Turkey has moved to ease tensions with the US ahead of a visit by President Recep Tayyip Erdogan to Washington next week, by toning down its criticism of Donald Trump’s policy on Syria.
Ankara strongly objected to a US decision to directly arm Syrian Kurds who are regarded by Turkey as a threat to its security.
But, in an interview with the Financial Times, Binali Yildirim, prime minister, indicated that Turkey had been reassured by James Mattis, US defence secretary, whom he met in London on Thursday.
“Turkey’s concerns are understood but on the ground this was a tactical alliance and they had no choice,” said Mr Yildirim, referring to the US argument that the Syrian Kurds — which Turkey regards as a terrorist group on its border — will be vital in the battle to capture Isis’s northern Syria heartland of Raqqa.
“The defence secretary on numerous occasions made very, very clear, an unequivocal commitment that they would never allow those weapons to be turned against Turkey,” he added.
Syrian Kurdish officials have for years pushed for military support and political recognition. But Ankara has long campaigned against any such move, since the Syrian Kurds’ sister organisation, the Kurdistan Workers’ party, or PKK, is proscribed as a terrorist group in the US and the EU and has fought Turkey for three decades in a conflict in which more than 40,000 people have died.
In what also appeared to be a conciliatory gesture to the US, the Turkish prime minister suggested that the Trump administration’s decision was largely legalistic rather than military.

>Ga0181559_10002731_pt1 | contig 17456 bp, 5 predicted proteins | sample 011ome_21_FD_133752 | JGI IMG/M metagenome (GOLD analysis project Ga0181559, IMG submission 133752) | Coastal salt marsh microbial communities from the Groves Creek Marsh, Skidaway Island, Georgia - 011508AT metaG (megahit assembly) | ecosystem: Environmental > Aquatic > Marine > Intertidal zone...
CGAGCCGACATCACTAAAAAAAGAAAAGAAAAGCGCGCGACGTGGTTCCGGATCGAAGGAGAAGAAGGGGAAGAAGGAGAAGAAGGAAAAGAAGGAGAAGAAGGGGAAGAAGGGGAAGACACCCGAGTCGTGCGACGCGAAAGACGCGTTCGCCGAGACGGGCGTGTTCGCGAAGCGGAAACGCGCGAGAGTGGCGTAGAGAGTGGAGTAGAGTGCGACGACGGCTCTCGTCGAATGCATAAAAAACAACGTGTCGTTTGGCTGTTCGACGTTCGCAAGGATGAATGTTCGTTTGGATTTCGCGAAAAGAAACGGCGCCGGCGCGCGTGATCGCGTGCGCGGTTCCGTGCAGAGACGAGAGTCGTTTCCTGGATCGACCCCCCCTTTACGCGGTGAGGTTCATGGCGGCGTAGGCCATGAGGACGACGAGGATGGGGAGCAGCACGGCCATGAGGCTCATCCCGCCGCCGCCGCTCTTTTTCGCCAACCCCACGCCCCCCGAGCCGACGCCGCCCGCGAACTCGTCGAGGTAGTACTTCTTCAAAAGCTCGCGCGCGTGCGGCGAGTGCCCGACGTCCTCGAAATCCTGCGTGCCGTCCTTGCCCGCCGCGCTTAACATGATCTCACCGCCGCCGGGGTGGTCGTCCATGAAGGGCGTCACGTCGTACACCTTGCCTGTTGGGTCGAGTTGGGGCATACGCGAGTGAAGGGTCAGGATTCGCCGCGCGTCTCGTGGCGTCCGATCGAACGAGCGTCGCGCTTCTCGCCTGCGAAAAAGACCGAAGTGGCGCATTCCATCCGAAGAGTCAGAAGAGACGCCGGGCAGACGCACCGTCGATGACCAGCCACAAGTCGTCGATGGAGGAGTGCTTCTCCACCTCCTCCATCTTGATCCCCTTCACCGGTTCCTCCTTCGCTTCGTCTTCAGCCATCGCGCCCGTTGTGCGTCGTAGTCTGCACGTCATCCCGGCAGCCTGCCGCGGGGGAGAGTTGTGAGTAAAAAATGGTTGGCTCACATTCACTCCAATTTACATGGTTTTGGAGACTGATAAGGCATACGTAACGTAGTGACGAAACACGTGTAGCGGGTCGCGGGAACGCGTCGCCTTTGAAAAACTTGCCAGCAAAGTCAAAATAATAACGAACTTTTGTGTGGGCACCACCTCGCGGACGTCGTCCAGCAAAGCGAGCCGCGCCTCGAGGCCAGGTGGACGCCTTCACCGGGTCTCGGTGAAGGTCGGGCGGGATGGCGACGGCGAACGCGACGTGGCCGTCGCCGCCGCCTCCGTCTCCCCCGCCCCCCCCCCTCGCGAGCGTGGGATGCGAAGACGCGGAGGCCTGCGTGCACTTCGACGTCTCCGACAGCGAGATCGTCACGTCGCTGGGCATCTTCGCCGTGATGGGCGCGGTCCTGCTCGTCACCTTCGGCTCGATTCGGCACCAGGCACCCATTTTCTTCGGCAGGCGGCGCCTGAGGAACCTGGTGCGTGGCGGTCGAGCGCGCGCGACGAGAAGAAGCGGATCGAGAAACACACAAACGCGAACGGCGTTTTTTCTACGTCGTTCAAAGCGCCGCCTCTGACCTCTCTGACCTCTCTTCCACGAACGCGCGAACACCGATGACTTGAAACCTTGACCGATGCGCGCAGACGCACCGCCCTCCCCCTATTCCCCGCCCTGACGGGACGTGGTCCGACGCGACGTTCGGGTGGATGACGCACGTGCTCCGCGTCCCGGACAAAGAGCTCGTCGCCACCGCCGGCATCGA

“We believe that those heavy weapons were already on the ground in Syria, but they needed a mandate to use those weapons during the siege of Raqqa,” he said. The US has long seen the Syrian Kurds as the most effective fighting force against Isis in the country.
Mr Yildirim had warned before his meeting with Mr Mattis that if Washington did not “take Turkey’s sensitivities into consideration . . . a negative outcome will also emerge for the US”.
But, speaking to the FT, he suggested that he was referring to the consequences for the US’s reputation and not any retaliatory move by Ankara.
“The perception that a Nato ally is engaged knowingly with a terrorist network, that on its own has negative consequences,” Mr Yildirim said, referring to the Syrian Kurdish militants.
“I feel that during President’s Erdogan’s visit [to Washington] many of these issues will be better understood, messages will be better conveyed.”
Mr Yildirim added that Turkey — which depicts itself as a dependable partner in Syria — had killed 2,500 Isis militants and helped 50,000-60,000 Syrian refugees to return home. “Turkey has already proven its record. It has boots on the ground and is combating Daesh very effectively,” he said, referring to Isis by an Arabic acronym.
Some analysts argue that Turkey has known for weeks that the US was likely to arm the Kurds — and that the timing of this week’s announcement was convenient for Mr Erdogan, coming after a high-stakes referendum to boost his powers but before his Washington visit.
Nevertheless, Mr Yildirim criticised the US’s policy on Syria, which he presented as tactical rather than strategic. “We’ve been trying to explain this,” he said, adding that the US’s position had changed little since the presidency of Barack Obama.
“What is unfortunate that this tactical plan doesn’t even belong to this administration; it dates back to the previous administration.”
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